Jett said, “I just really enjoyed my experience with the Wesleyan community of actors so I wanted to expand into Buckhannon Community Theatre. It’s been a delight working with Olivia, Shelby [Williams] and with my two kids, as well as Dannie Stiles as Bert.”

Ella McNeish and Pressley Bowers, who play his children Jane and Michael Banks, have been very professional for such young actors, he added.

The story is also something that Jett said he feels families can relate to.

“At the beginning we have an unhappy family and they transition to being a happy family towards the end,” Jett said. “I think that is something that every family can see themselves at some point in that spectrum.”

Stiles is a BCT regular and is excited to be playing the role of Bert.

“It’s a top 10 role that I have wanted to play,” he said. “The whole cast seems like it is a show that we wanted to do and when you have a cast that is passionate about the show, it really makes for a good production. It has been one of my favorite BCT productions.”

Stiles said he brought a little bit of sincerity and comedy to his portrayal of Bert and appreciates that Bert is more developed as a character in the musical versus the movie.

“He is the real driving force of the plot,” Stiles said.

Meese enjoys the pacing in the musical more than the movie as well as the whole family coming together in the end.

“The themes are just more clearly defined and there are better role models for kids in this,” Meese said. “It’s a classic story that has been updated for a modern audience so that it speaks to little boys and girls and parents as well.”

“The biggest difference for me is Winifred,” she said. “Winifred in the movie is a suffragette but it’s also sort of a tongue in cheek making fun of suffragettes. In the musical, Winifred had been an actress. She is a woman who comes into her own. You will see that more in Act 2. She probably has the largest arch from start to finish that is different between the movie and the play and I appreciate it a lot.”

Meese said the entire cast has been lovely to work with and were friendly and hardworking.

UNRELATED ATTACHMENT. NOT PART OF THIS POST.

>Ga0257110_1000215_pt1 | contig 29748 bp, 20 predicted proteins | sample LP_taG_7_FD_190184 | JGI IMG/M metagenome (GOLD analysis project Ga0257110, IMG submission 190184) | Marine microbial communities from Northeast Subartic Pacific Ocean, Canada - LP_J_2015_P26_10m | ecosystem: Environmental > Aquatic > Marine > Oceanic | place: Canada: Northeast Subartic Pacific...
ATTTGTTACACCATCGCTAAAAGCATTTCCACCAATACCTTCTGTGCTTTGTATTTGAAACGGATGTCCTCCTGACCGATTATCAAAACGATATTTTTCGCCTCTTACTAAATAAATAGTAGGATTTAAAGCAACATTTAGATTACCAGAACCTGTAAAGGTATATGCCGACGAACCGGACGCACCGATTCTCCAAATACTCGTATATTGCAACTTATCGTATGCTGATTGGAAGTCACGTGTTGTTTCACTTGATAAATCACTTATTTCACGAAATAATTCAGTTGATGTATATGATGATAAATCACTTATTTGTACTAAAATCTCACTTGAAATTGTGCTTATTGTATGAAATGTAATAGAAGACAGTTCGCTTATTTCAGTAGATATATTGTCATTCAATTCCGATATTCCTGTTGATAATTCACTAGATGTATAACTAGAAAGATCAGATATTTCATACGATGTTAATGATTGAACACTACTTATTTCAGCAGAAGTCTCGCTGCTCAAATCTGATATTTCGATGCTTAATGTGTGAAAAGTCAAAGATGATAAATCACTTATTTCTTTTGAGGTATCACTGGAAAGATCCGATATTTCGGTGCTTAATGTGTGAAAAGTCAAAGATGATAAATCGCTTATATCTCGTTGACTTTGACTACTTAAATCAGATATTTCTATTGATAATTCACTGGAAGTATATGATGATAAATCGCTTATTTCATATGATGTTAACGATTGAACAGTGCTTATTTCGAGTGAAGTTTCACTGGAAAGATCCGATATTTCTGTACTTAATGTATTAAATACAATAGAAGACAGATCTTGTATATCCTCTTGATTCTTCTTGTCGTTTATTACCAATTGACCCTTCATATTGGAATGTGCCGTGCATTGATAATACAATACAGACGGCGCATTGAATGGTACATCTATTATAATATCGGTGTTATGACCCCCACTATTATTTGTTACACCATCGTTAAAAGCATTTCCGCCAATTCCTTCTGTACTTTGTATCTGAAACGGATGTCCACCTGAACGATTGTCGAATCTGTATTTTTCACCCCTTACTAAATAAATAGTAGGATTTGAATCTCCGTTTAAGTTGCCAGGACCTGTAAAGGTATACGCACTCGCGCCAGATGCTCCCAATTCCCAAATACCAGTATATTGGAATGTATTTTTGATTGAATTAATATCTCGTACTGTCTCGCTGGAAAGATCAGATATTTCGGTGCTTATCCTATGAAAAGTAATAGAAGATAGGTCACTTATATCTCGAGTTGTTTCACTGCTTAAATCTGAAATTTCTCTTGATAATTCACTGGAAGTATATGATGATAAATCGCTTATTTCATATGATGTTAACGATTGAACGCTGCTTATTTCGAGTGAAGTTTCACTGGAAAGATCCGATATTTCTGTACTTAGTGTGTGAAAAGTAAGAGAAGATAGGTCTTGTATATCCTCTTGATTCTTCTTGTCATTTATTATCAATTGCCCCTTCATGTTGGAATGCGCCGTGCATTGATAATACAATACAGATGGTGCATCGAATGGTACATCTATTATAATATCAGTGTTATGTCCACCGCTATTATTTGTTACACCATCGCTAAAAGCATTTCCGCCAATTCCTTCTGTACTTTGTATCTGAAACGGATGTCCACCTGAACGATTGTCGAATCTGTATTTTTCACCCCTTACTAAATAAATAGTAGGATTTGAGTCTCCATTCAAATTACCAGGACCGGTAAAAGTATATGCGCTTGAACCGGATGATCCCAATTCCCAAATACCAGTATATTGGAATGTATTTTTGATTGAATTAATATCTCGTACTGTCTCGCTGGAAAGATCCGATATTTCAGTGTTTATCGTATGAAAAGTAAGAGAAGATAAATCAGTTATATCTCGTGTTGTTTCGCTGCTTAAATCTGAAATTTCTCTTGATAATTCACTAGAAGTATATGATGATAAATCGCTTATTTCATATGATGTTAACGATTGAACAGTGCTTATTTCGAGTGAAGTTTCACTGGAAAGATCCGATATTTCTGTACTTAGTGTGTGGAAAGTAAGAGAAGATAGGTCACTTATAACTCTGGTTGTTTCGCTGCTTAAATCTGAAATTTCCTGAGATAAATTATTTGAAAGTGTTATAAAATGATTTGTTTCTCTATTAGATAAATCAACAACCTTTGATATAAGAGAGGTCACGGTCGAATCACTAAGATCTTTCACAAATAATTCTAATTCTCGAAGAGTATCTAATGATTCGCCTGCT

“We brought in new faces and BCT regulars,” she said. “I think it was successful for those reasons.”

She also highlighted the work of student director Shawnte McWhorter, a rising senior at Buckhannon-Upshur High School.

“She was not afraid of anything,” Meese said. “She got right to it, she was organized and I was really proud of her.”

McWhorter said, “I’ve learned so many things. When you are part of the cast, you don’t realize all of the work that goes into it — the props, costumes, schedule, casting, and I got to experience what it’s like to do everything.”

McWhorter said she chose some harder scenes to direct to grow as a director.

“I figured there is no point being assistant director if I didn’t push myself to be a director,” she said. “If I just chose scenes that were simple, I wasn’t pushing myself.”

McWhorter said, “There are so many magical points. It’s beautiful, it’s magical and it has plot movement. I can’t wait for everybody to get to experience it.”

BCT received support from WVU Medicine and St. Joseph’s Hospital once again for its production.

Show times are Thursday, July 25-Saturday, July 27 at 7 p.m. and Sunday, July 28 at 2 p.m. in the Virginia Thomas Law Performing Arts Center at WVWC. Tickets are $10 and can be purchased online at www.buckhannoncommunitytheatre.com or in person at Artistry on Main.